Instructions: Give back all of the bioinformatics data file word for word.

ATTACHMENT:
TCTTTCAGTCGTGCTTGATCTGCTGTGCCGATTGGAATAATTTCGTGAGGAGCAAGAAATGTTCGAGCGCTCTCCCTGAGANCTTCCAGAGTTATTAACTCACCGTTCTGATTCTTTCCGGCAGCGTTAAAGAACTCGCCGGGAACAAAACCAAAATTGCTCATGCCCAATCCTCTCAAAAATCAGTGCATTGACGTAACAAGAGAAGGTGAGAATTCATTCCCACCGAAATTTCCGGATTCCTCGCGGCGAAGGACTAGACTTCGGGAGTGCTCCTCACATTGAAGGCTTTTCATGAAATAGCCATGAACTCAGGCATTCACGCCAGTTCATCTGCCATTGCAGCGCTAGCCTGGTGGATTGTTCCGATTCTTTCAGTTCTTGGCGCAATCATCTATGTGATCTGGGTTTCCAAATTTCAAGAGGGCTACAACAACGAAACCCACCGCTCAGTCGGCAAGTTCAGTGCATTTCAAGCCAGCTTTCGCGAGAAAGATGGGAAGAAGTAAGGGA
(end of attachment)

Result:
TCTTTCAGTCGTGCTTGATCTGCTGTGCCGATTGGAATAATTTCGTGAGGAGCAAGAAATGTTCGAGCGCTCTCCCTGAGANCTTCCAGAGTTATTAACTCACCGTTCTGATTCTTTCCGGCAGCGTTAAAGAACTCGCCGGGAACAAAACCAAAATTGCTCATGCCCAATCCTCTCAAAAATCAGTGCATTGACGTAACAAGAGAAGGTGAGAATTCATTCCCACCGAAATTTCCGGATTCCTCGCGGCGAAGGACTAGACTTCGGGAGTGCTCCTCACATTGAAGGCTTTTCATGAAATAGCCATGAACTCAGGCATTCACGCCAGTTCATCTGCCATTGCAGCGCTAGCCTGGTGGATTGTTCCGATTCTTTCAGTTCTTGGCGCAATCATCTATGTGATCTGGGTTTCCAAATTTCAAGAGGGCTACAACAACGAAACCCACCGCTCAGTCGGCAAGTTCAGTGCATTTCAAGCCAGCTTTCGCGAGAAAGATGGGAAGAAGTAAGGGA